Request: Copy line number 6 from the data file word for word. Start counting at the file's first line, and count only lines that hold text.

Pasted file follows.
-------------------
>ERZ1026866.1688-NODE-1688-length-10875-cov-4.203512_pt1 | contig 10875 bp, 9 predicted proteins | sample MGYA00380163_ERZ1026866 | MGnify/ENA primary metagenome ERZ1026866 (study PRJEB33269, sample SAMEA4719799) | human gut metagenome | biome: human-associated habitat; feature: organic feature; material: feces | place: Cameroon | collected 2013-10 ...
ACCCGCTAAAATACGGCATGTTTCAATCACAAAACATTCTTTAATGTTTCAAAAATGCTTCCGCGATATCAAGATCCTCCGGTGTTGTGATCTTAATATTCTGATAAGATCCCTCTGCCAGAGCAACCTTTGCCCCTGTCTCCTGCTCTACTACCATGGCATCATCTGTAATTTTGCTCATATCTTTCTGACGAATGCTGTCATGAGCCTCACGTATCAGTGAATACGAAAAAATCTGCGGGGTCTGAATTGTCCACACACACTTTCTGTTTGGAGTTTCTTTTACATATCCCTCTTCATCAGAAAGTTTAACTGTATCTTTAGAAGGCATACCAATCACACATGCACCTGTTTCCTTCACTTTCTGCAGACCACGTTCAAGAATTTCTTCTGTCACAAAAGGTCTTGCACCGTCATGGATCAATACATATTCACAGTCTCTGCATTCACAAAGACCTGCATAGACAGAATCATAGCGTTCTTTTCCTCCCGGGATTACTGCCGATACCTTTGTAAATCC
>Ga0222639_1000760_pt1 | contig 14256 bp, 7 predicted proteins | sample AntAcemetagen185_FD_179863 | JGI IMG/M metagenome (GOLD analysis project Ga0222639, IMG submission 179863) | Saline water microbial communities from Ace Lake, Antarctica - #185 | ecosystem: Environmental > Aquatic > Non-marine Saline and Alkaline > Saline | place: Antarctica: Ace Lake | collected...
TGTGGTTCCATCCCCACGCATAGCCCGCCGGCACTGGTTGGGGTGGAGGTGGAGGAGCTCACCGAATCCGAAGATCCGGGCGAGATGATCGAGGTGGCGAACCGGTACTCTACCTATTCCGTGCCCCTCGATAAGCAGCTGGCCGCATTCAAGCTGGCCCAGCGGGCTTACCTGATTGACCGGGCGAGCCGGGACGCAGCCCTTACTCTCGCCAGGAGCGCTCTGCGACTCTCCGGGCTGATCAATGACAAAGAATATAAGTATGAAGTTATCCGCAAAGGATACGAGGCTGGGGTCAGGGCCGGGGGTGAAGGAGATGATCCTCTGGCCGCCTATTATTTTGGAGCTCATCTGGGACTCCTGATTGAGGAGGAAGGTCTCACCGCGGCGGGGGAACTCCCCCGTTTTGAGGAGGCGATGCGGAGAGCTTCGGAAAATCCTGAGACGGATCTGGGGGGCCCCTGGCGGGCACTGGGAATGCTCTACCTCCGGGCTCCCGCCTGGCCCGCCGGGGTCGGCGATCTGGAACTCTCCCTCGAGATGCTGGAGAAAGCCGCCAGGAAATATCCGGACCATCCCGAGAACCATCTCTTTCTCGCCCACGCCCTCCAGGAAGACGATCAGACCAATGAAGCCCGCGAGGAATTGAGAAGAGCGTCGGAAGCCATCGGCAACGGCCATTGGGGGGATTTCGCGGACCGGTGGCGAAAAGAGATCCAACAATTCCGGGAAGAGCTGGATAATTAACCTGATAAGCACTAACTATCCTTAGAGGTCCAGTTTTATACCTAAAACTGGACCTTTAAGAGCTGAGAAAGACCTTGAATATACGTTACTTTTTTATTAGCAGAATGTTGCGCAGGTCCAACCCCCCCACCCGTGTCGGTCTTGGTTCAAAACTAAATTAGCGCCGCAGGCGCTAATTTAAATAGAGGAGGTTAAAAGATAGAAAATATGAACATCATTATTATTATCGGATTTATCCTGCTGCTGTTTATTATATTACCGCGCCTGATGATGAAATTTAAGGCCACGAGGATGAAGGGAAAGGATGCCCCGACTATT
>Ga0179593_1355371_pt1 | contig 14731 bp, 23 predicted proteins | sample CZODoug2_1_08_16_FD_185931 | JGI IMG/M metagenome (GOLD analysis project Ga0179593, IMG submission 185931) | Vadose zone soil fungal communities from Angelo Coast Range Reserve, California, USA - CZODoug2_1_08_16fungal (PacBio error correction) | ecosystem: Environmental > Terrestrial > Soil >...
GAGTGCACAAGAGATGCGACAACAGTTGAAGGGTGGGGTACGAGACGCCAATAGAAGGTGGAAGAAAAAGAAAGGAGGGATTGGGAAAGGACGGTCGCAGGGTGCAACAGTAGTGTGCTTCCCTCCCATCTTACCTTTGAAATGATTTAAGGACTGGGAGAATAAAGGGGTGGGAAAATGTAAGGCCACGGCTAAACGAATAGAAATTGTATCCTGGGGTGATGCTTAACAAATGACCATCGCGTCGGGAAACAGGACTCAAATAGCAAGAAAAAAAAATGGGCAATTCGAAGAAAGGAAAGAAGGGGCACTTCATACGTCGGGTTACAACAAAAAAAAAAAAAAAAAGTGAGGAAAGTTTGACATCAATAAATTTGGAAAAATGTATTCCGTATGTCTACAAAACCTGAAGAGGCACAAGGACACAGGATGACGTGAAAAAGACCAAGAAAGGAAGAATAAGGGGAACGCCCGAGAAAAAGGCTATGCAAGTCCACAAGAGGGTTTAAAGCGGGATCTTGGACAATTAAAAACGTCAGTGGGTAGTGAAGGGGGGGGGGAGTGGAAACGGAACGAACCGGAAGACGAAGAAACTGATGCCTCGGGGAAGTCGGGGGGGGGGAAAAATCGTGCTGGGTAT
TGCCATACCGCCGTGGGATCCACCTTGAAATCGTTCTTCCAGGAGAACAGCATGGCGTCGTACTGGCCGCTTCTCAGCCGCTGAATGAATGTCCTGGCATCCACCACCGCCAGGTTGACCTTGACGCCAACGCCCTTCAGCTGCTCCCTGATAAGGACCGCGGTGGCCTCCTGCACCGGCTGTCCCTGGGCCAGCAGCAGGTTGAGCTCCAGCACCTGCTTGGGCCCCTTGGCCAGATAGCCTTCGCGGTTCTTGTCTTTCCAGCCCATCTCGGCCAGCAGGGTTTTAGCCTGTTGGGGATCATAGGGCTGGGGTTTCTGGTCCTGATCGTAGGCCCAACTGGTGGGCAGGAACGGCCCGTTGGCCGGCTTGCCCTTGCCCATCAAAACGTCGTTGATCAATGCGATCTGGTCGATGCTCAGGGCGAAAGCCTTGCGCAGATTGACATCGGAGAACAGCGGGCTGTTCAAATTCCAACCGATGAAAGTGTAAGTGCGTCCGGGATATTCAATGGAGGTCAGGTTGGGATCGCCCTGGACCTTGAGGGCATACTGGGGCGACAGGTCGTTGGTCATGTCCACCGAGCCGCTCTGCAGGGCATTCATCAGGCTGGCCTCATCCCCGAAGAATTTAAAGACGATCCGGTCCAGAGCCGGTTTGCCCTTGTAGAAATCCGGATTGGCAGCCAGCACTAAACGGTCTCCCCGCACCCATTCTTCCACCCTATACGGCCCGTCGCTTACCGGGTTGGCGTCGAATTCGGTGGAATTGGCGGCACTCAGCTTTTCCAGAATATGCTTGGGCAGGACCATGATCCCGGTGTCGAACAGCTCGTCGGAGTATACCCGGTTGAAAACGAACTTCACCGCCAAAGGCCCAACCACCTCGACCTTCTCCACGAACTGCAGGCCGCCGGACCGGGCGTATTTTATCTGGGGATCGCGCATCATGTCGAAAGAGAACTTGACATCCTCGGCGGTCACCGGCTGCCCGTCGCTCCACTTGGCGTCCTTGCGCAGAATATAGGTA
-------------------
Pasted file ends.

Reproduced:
GAGTGCACAAGAGATGCGACAACAGTTGAAGGGTGGGGTACGAGACGCCAATAGAAGGTGGAAGAAAAAGAAAGGAGGGATTGGGAAAGGACGGTCGCAGGGTGCAACAGTAGTGTGCTTCCCTCCCATCTTACCTTTGAAATGATTTAAGGACTGGGAGAATAAAGGGGTGGGAAAATGTAAGGCCACGGCTAAACGAATAGAAATTGTATCCTGGGGTGATGCTTAACAAATGACCATCGCGTCGGGAAACAGGACTCAAATAGCAAGAAAAAAAAATGGGCAATTCGAAGAAAGGAAAGAAGGGGCACTTCATACGTCGGGTTACAACAAAAAAAAAAAAAAAAAGTGAGGAAAGTTTGACATCAATAAATTTGGAAAAATGTATTCCGTATGTCTACAAAACCTGAAGAGGCACAAGGACACAGGATGACGTGAAAAAGACCAAGAAAGGAAGAATAAGGGGAACGCCCGAGAAAAAGGCTATGCAAGTCCACAAGAGGGTTTAAAGCGGGATCTTGGACAATTAAAAACGTCAGTGGGTAGTGAAGGGGGGGGGGAGTGGAAACGGAACGAACCGGAAGACGAAGAAACTGATGCCTCGGGGAAGTCGGGGGGGGGGAAAAATCGTGCTGGGTAT